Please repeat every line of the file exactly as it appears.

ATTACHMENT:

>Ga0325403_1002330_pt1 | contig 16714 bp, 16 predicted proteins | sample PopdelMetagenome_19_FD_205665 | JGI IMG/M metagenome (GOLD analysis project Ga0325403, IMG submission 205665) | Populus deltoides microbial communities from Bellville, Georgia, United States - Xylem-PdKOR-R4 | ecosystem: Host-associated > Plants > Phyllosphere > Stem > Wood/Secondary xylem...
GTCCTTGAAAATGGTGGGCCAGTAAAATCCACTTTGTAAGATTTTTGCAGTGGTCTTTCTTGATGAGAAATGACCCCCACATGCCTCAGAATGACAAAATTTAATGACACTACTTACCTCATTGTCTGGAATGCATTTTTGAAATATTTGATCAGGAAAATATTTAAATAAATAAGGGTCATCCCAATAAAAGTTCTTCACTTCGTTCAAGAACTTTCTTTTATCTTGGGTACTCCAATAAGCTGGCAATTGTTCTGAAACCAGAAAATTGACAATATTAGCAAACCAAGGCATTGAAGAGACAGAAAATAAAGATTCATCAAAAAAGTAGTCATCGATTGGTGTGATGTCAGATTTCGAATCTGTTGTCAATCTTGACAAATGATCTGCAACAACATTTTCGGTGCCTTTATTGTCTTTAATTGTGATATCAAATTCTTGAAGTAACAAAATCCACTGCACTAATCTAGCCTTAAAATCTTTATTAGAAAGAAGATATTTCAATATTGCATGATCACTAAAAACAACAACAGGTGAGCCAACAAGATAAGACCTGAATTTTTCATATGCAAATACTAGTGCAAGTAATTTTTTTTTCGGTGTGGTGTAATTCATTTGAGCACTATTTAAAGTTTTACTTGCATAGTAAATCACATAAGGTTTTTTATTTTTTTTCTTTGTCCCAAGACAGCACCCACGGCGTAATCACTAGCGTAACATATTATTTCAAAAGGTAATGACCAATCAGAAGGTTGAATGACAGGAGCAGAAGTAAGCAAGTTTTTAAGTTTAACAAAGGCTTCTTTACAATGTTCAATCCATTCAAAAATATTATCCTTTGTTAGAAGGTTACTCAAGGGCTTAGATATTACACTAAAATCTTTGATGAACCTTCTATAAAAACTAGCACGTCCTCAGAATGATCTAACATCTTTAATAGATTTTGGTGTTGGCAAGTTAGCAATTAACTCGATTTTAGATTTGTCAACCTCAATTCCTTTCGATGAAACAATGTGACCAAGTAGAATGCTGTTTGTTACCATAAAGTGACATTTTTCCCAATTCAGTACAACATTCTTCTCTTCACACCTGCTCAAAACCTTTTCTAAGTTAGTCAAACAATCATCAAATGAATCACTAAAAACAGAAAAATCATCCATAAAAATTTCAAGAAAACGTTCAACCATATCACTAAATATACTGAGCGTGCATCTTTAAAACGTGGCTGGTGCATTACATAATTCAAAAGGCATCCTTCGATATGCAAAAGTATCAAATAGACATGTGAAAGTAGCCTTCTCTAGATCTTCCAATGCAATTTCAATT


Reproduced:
>Ga0325403_1002330_pt1 | contig 16714 bp, 16 predicted proteins | sample PopdelMetagenome_19_FD_205665 | JGI IMG/M metagenome (GOLD analysis project Ga0325403, IMG submission 205665) | Populus deltoides microbial communities from Bellville, Georgia, United States - Xylem-PdKOR-R4 | ecosystem: Host-associated > Plants > Phyllosphere > Stem > Wood/Secondary xylem...
GTCCTTGAAAATGGTGGGCCAGTAAAATCCACTTTGTAAGATTTTTGCAGTGGTCTTTCTTGATGAGAAATGACCCCCACATGCCTCAGAATGACAAAATTTAATGACACTACTTACCTCATTGTCTGGAATGCATTTTTGAAATATTTGATCAGGAAAATATTTAAATAAATAAGGGTCATCCCAATAAAAGTTCTTCACTTCGTTCAAGAACTTTCTTTTATCTTGGGTACTCCAATAAGCTGGCAATTGTTCTGAAACCAGAAAATTGACAATATTAGCAAACCAAGGCATTGAAGAGACAGAAAATAAAGATTCATCAAAAAAGTAGTCATCGATTGGTGTGATGTCAGATTTCGAATCTGTTGTCAATCTTGACAAATGATCTGCAACAACATTTTCGGTGCCTTTATTGTCTTTAATTGTGATATCAAATTCTTGAAGTAACAAAATCCACTGCACTAATCTAGCCTTAAAATCTTTATTAGAAAGAAGATATTTCAATATTGCATGATCACTAAAAACAACAACAGGTGAGCCAACAAGATAAGACCTGAATTTTTCATATGCAAATACTAGTGCAAGTAATTTTTTTTTCGGTGTGGTGTAATTCATTTGAGCACTATTTAAAGTTTTACTTGCATAGTAAATCACATAAGGTTTTTTATTTTTTTTCTTTGTCCCAAGACAGCACCCACGGCGTAATCACTAGCGTAACATATTATTTCAAAAGGTAATGACCAATCAGAAGGTTGAATGACAGGAGCAGAAGTAAGCAAGTTTTTAAGTTTAACAAAGGCTTCTTTACAATGTTCAATCCATTCAAAAATATTATCCTTTGTTAGAAGGTTACTCAAGGGCTTAGATATTACACTAAAATCTTTGATGAACCTTCTATAAAAACTAGCACGTCCTCAGAATGATCTAACATCTTTAATAGATTTTGGTGTTGGCAAGTTAGCAATTAACTCGATTTTAGATTTGTCAACCTCAATTCCTTTCGATGAAACAATGTGACCAAGTAGAATGCTGTTTGTTACCATAAAGTGACATTTTTCCCAATTCAGTACAACATTCTTCTCTTCACACCTGCTCAAAACCTTTTCTAAGTTAGTCAAACAATCATCAAATGAATCACTAAAAACAGAAAAATCATCCATAAAAATTTCAAGAAAACGTTCAACCATATCACTAAATATACTGAGCGTGCATCTTTAAAACGTGGCTGGTGCATTACATAATTCAAAAGGCATCCTTCGATATGCAAAAGTATCAAATAGACATGTGAAAGTAGCCTTCTCTAGATCTTCCAATGCAATTTCAATT